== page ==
Nevertheless, it is obvious that faced with such scenario the publishing industry must make some adjustments. Prestigious authors are there, but, alone, they are not enough. The readership is vast and must be enlarged, with specific attention, to companies and the young who will embrace the new jobs. Written texts will be accompanied by new formats and tools.

The group generating the magazine you are reading is today relying on three integrated companies: a publishing house (Edizioni Ambiente), a company supporting and guiding enterprises on environmental compliance – including with educational activities (Eda Pro) and another company carrying out environmental projects and strategies for individual companies or whole industrial supply chains (Centro Materia Rinnovabile).

We believe that in the field of environmental sustainability and the circular economy, it is no longer possible to play a somehow effective cultural role without integrating such variety of tools with cultural measures poised between various tools.

The map is getting broader, both for the techniques to be employed but above all the map of interlocutors we should address in order for the reflection to be checked and be effective.

On a case by case basis, the starting point of each initiative has to be found where the heart of the matter is and then transfer the issue to other fields. From some research to a book, from good practice to a magazine, to a training course, to a conference, to an exhibition, to a voluntary campaign or a project about a whole industrial supply chain.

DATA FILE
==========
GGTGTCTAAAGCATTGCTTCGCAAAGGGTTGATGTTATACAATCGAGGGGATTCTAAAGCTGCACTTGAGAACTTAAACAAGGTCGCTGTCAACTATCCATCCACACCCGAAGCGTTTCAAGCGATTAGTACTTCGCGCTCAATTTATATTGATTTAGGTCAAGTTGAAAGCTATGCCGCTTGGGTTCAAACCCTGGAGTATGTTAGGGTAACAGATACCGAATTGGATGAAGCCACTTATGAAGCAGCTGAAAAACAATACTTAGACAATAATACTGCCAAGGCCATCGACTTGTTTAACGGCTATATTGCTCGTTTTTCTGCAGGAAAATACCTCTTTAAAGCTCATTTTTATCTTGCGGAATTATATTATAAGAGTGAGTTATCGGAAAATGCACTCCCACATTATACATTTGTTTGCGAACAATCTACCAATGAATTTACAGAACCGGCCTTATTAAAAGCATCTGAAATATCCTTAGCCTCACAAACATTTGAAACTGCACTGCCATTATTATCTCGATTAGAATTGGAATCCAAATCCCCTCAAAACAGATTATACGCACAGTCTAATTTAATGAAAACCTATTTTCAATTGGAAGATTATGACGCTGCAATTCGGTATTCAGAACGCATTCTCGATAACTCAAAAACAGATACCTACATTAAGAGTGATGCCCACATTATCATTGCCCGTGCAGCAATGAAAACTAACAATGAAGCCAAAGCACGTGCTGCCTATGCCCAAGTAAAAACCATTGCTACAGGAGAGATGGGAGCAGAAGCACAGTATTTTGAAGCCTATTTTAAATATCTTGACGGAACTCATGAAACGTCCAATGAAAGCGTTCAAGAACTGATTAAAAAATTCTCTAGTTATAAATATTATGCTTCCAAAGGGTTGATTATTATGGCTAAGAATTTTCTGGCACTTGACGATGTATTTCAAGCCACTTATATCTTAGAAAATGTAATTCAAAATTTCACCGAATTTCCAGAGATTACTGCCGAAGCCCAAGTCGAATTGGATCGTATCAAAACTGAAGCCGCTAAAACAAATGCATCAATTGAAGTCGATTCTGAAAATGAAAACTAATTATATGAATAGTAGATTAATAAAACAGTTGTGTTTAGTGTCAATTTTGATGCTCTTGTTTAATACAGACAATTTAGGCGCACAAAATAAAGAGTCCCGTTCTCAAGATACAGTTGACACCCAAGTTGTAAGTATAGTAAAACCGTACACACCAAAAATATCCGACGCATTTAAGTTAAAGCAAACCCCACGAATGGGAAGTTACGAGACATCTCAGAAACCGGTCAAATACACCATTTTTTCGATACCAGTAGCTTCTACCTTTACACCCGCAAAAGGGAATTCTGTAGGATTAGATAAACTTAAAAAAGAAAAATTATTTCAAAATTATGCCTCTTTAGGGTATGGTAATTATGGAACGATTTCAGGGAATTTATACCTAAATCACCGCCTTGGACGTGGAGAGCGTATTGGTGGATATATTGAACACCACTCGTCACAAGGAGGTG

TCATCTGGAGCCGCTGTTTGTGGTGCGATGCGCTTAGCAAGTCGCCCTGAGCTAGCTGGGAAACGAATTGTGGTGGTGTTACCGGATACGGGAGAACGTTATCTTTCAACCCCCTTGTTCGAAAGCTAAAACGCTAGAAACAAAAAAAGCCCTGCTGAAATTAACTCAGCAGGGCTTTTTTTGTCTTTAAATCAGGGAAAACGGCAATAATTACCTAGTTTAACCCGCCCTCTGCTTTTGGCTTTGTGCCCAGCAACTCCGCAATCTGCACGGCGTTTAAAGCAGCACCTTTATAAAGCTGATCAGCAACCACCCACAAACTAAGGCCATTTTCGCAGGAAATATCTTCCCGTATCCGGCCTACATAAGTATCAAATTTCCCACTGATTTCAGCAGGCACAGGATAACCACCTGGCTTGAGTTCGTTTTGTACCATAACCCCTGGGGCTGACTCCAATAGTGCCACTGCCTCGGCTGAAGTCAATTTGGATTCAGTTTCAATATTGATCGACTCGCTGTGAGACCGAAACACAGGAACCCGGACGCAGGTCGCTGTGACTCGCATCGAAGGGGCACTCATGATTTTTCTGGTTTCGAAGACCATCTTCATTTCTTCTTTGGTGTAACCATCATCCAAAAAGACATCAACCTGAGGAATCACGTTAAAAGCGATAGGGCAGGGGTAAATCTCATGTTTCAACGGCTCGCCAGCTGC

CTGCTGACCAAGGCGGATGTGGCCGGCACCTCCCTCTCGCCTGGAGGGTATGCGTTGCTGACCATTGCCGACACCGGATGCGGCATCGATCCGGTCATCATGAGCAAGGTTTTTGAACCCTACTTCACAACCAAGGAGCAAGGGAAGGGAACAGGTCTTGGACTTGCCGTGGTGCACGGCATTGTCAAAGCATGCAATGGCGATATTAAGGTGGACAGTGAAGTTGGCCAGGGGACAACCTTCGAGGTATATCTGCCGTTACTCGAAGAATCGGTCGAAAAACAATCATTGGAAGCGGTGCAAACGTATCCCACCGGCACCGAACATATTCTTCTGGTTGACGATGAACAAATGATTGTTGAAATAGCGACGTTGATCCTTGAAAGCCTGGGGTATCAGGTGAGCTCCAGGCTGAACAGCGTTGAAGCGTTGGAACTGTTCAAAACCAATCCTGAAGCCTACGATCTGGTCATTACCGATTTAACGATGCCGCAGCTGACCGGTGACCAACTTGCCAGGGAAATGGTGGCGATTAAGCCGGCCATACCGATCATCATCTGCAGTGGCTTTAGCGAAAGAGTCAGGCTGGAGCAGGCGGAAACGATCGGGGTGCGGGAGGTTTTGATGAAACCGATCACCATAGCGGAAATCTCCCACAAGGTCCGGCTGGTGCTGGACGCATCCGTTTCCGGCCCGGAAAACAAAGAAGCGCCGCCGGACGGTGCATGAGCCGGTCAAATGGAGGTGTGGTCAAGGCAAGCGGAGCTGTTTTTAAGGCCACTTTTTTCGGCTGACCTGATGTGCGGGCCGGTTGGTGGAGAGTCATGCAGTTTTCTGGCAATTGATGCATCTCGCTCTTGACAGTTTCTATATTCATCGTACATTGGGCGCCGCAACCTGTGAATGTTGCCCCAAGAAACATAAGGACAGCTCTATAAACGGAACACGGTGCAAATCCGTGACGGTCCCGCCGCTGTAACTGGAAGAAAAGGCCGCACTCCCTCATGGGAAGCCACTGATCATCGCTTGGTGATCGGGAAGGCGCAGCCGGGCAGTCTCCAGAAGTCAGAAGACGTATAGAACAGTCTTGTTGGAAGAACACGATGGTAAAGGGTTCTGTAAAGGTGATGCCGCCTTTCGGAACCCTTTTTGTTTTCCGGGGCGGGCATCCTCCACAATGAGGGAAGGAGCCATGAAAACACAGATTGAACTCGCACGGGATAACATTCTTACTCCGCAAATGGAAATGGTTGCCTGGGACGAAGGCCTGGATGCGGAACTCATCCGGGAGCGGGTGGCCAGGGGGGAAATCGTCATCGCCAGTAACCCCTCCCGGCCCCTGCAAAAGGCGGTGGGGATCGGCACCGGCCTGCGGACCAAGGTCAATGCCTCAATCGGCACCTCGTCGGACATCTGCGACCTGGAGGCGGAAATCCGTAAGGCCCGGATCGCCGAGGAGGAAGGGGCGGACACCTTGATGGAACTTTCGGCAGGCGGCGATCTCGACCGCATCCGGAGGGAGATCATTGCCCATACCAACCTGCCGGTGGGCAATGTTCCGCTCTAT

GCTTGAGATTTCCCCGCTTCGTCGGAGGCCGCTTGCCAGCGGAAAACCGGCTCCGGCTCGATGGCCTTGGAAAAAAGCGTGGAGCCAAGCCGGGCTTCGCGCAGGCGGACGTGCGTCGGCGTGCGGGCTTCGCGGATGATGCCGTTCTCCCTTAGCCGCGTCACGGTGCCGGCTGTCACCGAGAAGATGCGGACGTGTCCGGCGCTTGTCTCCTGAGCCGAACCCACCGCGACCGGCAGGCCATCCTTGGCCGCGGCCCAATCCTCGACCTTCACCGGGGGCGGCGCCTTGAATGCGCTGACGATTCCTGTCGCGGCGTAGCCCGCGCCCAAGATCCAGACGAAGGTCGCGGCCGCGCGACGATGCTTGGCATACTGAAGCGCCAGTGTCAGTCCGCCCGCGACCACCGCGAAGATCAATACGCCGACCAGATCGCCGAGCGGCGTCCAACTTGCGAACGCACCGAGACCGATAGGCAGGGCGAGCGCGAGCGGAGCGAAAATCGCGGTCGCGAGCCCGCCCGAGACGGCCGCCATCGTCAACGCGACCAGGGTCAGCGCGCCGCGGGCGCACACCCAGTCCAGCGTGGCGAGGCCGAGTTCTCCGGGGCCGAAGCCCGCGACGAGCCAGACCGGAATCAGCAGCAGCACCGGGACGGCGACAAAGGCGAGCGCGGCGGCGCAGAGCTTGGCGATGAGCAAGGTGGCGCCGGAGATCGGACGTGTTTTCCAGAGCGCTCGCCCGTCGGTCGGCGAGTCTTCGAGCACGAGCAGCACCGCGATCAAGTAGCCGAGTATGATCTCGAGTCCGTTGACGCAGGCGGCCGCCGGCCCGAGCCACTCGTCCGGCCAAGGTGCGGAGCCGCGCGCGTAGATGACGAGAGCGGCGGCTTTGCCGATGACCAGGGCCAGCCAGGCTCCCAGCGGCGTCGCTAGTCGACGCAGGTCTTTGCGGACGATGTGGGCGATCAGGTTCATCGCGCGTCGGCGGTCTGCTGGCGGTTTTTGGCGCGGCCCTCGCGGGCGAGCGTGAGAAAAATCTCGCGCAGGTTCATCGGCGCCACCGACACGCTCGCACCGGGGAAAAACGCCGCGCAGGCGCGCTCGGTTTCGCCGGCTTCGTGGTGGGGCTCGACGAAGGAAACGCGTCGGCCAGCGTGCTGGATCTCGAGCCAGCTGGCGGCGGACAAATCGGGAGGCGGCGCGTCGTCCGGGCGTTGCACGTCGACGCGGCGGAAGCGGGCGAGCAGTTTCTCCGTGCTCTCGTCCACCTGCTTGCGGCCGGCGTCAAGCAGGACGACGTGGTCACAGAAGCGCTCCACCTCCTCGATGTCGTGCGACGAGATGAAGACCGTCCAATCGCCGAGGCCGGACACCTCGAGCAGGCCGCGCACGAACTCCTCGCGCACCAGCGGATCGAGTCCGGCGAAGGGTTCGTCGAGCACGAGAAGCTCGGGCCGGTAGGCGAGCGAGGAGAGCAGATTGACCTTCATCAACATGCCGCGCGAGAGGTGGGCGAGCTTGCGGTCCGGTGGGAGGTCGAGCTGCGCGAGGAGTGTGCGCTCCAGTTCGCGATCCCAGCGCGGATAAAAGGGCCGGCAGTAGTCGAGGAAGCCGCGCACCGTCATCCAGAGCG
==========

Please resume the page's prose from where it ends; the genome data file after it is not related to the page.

In our case, in order to talk about the possibilities linked to recovering the flows of matter, we started this magazine, published books on new materials, curated and organized the ExNovoMaterials Exhibition at Ecomondo in 2016 (we talked about it in Renewable Matter, issue 13). Not only that: we supported a few exemplary industrial experiences, we analysed their legal aspects in our Rivista Rifiuti magazine, we collaborated with voluntary associations and foundations, we discussed the function of the so-called collective systems (a form of extended producer responsibility) in order to make recovery of some waste more effective, we promoted conferences, international partnerships, we organized courses and master’s degrees, we set up online data bases, we studied models for industrial optimization.

We did it in our sector, but we believe that anyone with the same objective should do it in their own field. It is not an option, but a necessity.

There is an ongoing initiative that represents effectively the blend of themes, relations and initiatives integrating in an “enlarged map” cultural strategy. We mention it because it combines various themes analysed by this magazine: waste recovery, supply chain economy, collective systems. And also because from a certain point of view it represents a model of the approach we tried to illustrate.

Centro Materia Rinnovabile, together with Edizioni Ambiente, in October 2016 started some research on the topic: “Building and infrastructure: towards a circular economy.” The objective is to promote, within such supply chains, the relation between supply and demand and recovered materials.

The leading issue is that of construction and demolition waste (C&D), a staggering flow of materials that, up until now, with very few exceptions, is only marginally recovered.

In Europe, the C&D waste flow exceeds 800 million tonnes per year. In Italy the official figures amount to about 50 million tonnes but – since many factors compromise traceability of such data – we can safely say that the actual figures are far higher. In June 2016, this magazine published a dossier entitled “Renewed Matter” – downloadable for free – which you can consult for data and analyses on the building sector and organic waste, in Europe and Italy.